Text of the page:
Ben 'call-me-violent' Santer is a Climategate-style scientist whose ethical compass normally does not read true very well. Despite these less than desired personal characteristics as a scientist, Ben pursues climate science with great vigor, producing results that are very interesting, to say the least. His most recent research is a perfect example.
Benjie et al. has determined, through an unprecedented and a most robust, vigorous research effort, that one only needs 17 years to determine the human-CO2 impact on global temperatures.
Using this new Santer 17-year rule, the below atmospheric temperatures, per the NASA satellite, have increased modestly, suggesting a non-catastrophic increase of only 1.27 degrees by January 1, 2100.
And, using this new 17-year rule, the actual ocean temperatures have barely increased in the recent past. If this linear ocean temperature trend continued, a 0.74 degrees of less than robust warming can be expected by January 1, 2100.
And, using this new 17-year rule, the global temperatures have slightly increased since July 2004. Expanding on this global data, the underlying linear trend points to an insignificant, minor 0.85 degree increase in global temperatures by January 1, 2100 - certainly not the runaway, catastrophic global warming as predicted by the IPCC, and the likes of Santer.
These 3 charts provide some very valuable insights: one, recent past warming is realistically a non-issue; two, the future warming, based on known trends, is also likely to be a non-issue; and, three, increasing CO2 levels have little impact on global temperatures.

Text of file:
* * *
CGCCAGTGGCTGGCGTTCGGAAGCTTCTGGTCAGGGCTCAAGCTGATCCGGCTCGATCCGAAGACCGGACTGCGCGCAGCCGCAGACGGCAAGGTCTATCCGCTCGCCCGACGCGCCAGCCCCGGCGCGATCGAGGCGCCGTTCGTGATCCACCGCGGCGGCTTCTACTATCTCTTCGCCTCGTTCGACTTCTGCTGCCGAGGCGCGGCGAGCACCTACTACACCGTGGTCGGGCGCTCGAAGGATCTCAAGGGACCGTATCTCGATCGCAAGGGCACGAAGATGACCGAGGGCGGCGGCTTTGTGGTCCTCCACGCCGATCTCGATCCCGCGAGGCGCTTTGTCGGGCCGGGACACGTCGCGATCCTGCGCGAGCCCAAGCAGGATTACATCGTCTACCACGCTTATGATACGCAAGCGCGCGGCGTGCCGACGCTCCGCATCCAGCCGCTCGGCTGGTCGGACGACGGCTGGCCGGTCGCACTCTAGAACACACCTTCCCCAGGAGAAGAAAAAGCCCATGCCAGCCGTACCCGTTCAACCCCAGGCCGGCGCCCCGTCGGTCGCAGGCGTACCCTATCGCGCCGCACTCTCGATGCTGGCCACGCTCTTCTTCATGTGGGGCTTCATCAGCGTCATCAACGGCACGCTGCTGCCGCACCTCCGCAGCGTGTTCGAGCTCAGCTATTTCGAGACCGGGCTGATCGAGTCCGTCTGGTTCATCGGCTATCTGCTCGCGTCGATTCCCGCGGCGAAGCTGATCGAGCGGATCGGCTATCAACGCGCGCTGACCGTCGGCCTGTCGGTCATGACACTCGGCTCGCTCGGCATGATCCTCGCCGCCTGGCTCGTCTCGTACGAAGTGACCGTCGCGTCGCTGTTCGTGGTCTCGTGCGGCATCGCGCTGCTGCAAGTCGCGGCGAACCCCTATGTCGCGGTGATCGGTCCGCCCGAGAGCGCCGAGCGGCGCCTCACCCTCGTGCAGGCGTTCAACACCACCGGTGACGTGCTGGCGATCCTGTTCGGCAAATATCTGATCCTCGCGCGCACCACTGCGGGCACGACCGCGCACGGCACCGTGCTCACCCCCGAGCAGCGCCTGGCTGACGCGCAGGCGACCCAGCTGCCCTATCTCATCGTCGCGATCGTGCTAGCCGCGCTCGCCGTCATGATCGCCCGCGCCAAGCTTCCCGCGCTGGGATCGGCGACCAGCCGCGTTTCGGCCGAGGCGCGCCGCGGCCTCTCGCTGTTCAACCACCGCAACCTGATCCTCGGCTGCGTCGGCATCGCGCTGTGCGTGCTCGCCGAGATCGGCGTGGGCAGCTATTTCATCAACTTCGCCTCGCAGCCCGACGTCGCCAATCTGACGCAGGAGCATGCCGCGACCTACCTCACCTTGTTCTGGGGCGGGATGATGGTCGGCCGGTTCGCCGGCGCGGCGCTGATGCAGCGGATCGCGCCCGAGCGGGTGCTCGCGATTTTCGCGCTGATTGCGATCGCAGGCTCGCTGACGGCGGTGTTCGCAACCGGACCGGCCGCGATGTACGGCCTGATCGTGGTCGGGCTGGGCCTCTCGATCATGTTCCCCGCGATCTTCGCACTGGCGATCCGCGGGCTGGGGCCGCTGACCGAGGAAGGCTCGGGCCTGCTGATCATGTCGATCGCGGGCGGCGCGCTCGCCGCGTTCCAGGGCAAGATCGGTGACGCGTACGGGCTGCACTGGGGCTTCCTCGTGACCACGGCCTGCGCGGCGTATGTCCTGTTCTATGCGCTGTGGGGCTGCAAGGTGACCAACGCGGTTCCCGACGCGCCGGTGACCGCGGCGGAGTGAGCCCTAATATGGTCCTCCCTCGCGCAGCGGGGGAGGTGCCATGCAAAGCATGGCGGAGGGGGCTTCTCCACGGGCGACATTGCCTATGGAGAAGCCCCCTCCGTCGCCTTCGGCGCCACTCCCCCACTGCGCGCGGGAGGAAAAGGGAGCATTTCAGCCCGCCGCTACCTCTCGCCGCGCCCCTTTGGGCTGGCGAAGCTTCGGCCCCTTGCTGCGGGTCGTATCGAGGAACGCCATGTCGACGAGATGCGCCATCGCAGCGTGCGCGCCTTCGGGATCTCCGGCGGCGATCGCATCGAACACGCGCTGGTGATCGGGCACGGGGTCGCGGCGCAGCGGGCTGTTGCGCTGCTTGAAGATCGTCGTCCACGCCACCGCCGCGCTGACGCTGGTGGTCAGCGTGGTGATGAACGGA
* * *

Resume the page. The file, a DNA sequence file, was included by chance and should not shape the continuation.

Regarding the last point, the 17-year r^2 statistical measurement for each of the above graphs indicates the extreme lameness of the CO2 and warming relationship. Using an Excel formula, the r^2 for CO2 and satellite temperatures is just 0.136; for CO2 and ocean temperatures it is 0.135; and, for global CO2 and global temperatures it is only 0.133.
These ludicrously low r^2 statistical measurements reveal an indisputable truth: CO2 levels probably have only little influence on global temperatures.
And, to add even more misery to global warming alarmists, such as Santer et al., the light blue Excel fitted (polynomial) curve for each chart suggests that temperature increases are definitely decelerating over the most recent 17-year span, in spite of the growing CO2 levels. In terms of visual interpretation, each chart does appear to point to a possible cooling phase in the near future.